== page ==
We see this finally in the 1990 film Das Schreckliche Mädchen by director Michael Verhöven through the character of Sonja in her attempt to uncover the truth of her hometown during the Third Reich. Based on the real life of Anna Rosmus, Sonja is portrayed as a modern hero, fighting for truth despite its unpopularity and the danger it brings. From childhood through to adulthood, Sonja is unafraid to ask the difficult questions in order to uncover the truth of her town, which was painted as a town which resisted Nazi ideology. Relatively inconsequential events portray the reality that inconveniences and awkwardness are swept under the rug illustrating that it is best to follow along and trust the party line. For example Sonja’s mother is forcibly resigned from her job as a religious education teacher because of her pregnancy, although she is married, in order to prevent the awkward possibility that the children she taught might have rude thoughts. Instead of risking having to deal with the consequences, it was thought best to shift the problem away. Furthermore ironically at the end of the film in an attempt to “silence” Sonja, the town Pflizing places her on a literal pedestal through the creation of a bust and congratulates her for uncovering the truth. Sonja views this as an attempt to silence her and hide even the fact that many had actively prevented her from accessing information. In Nazi times, in asking too many questions and expressing resistance, Sonja would have been disappeared. Both situations, though different, have the effect of cutting off the individual in order to distract people the truth in order to forget or not notice crimes occurring, so that ramifications are avoided.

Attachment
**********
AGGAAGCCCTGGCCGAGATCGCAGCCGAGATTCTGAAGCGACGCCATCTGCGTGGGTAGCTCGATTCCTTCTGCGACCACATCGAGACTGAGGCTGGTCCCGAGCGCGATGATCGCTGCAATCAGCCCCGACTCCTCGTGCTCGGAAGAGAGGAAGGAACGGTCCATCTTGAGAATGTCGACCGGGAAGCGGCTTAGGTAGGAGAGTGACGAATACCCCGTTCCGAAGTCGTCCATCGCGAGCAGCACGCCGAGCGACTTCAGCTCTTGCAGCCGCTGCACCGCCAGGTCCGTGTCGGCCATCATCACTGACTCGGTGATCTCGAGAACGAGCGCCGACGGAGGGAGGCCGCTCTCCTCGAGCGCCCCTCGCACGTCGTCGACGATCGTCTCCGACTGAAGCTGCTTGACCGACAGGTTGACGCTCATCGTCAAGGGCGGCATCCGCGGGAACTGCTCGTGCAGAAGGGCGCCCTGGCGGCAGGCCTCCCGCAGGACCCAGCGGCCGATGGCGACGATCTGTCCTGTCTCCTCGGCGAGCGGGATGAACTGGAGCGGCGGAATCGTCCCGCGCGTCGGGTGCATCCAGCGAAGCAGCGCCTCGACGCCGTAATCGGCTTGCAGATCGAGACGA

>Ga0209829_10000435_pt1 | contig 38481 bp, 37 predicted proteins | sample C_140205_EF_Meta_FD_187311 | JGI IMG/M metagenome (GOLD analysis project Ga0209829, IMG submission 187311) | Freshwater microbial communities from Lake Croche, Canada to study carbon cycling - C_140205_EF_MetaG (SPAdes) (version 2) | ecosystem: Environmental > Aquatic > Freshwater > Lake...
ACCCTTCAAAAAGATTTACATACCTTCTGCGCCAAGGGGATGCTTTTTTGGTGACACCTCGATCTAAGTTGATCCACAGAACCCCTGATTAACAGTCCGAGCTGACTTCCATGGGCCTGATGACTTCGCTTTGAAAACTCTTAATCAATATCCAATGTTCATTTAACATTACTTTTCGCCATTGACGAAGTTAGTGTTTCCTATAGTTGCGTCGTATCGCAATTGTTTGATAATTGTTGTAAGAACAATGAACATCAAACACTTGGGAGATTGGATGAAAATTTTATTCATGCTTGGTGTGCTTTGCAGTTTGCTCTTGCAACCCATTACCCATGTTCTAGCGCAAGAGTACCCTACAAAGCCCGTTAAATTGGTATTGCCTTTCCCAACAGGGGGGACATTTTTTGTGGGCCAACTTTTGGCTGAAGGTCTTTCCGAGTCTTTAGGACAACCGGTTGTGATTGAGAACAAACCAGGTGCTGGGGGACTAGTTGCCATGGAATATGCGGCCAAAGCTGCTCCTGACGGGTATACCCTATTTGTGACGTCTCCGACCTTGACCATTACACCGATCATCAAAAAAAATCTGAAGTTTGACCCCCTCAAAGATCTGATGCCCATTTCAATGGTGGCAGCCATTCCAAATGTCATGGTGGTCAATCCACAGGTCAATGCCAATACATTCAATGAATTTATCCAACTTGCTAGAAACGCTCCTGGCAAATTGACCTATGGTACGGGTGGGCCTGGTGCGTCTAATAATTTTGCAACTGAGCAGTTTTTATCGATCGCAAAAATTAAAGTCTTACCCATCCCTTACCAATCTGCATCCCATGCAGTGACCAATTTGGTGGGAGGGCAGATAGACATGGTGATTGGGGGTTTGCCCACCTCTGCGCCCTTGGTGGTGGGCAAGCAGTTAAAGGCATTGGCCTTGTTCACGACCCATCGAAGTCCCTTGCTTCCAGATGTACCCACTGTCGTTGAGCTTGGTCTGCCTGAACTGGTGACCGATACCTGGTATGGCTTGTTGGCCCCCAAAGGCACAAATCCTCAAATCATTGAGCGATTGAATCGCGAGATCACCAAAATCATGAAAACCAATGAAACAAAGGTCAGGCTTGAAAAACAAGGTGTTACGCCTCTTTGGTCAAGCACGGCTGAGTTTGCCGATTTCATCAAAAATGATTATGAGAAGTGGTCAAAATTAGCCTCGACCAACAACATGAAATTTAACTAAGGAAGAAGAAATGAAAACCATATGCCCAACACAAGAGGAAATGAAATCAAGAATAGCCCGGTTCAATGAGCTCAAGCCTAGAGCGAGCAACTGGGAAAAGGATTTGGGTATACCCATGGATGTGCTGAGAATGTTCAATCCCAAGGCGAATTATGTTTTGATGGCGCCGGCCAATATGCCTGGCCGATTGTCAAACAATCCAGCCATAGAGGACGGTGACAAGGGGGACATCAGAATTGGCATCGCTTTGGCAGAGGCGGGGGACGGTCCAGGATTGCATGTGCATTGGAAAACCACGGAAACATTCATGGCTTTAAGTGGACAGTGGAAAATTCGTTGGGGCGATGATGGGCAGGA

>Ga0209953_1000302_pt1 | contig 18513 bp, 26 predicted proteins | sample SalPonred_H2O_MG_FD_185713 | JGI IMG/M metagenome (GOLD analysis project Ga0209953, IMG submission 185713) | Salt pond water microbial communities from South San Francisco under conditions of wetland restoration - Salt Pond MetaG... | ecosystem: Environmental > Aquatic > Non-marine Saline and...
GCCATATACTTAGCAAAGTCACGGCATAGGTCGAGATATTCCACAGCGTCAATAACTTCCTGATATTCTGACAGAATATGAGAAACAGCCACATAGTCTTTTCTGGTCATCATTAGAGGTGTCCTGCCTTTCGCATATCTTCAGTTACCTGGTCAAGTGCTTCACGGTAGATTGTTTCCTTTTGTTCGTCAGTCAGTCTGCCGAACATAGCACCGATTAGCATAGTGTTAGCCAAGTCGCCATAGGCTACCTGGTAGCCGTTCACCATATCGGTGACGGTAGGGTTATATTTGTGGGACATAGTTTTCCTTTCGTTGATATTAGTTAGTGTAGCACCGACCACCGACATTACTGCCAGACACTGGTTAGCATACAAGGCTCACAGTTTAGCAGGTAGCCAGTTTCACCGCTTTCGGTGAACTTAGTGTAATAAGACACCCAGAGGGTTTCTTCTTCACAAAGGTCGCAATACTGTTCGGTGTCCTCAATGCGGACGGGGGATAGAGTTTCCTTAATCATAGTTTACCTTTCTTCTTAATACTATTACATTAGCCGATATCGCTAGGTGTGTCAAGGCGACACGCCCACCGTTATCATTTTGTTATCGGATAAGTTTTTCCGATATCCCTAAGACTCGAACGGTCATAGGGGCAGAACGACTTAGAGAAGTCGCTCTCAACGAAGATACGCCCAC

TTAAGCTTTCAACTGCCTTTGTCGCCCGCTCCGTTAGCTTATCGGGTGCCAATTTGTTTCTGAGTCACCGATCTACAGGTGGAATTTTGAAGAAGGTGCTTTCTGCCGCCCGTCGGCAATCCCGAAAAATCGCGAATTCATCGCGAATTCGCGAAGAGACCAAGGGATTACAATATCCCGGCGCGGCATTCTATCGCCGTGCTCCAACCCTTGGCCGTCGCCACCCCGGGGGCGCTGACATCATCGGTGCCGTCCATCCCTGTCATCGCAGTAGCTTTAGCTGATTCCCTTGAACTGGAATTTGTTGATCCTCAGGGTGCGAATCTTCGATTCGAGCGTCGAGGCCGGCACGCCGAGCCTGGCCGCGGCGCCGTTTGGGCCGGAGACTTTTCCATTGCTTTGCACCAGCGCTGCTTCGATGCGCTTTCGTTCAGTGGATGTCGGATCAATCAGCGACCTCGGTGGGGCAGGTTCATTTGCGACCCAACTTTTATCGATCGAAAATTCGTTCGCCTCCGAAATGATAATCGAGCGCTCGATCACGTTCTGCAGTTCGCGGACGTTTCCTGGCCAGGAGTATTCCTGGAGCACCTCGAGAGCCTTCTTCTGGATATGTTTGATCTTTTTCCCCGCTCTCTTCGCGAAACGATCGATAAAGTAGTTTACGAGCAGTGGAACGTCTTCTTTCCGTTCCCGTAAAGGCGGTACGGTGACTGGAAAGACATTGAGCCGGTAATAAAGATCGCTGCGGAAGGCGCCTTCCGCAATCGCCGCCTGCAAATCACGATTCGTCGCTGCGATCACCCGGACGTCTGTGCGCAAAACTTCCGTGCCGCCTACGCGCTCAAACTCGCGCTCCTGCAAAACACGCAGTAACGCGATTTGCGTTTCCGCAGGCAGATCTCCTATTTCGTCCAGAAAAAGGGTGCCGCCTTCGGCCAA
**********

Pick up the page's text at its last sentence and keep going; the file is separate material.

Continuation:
Ulrike Meinhof in a 1970 interview states that “privacy is political, children education is political, human relations are political, because they show if the people are oppressed or free, if they can act thoughtful or not, if they can act in anyway or not”. Personal life is concurrent with political life and the balance of powers is reflected in all areas of life. Even if one says they do not follow politics, nor do they have a political opinion, yet continue to live by the status quo operating in the background whilst never suffering ramifications for their actions, then they in fact agree with the majority politics of the country they live in. The texts I briefly analysed show that even children and young people are affected by and affect change on a macro level though their interactions in everyday ‘non-political’ life. It is the individual’s responsibility to reflect upon their society and the systems in place to decide whether the political is working for them or not. 


Works Cited

Roehl, Anja. Die Frau Meines Vaters. Nautlius: Hamburg. 2013. Print.

Keun, Irmgard. Gilgi-Eines Von Uns. 1931. GERM242 Otago University Course Materials (2013). 

Scholl, Inge. Die Weisse Rose. 1955. GERM242 Otago University Course Materials (2013).

Tucholsky, Kurt. “Drei Minuten Gehoer!”. Gesammelte Werke. Rowohlt. 1922. Print. GERM242 Otago University Course Materials (2013).

Verhoeven, Michael. Das Schreckliche Maedchen. 1990. DVD. 

Ulrike Meinhof interviewed in 1970. http://www.youtube.com/watch?v=k7jEk_f04pE. 15/09/2013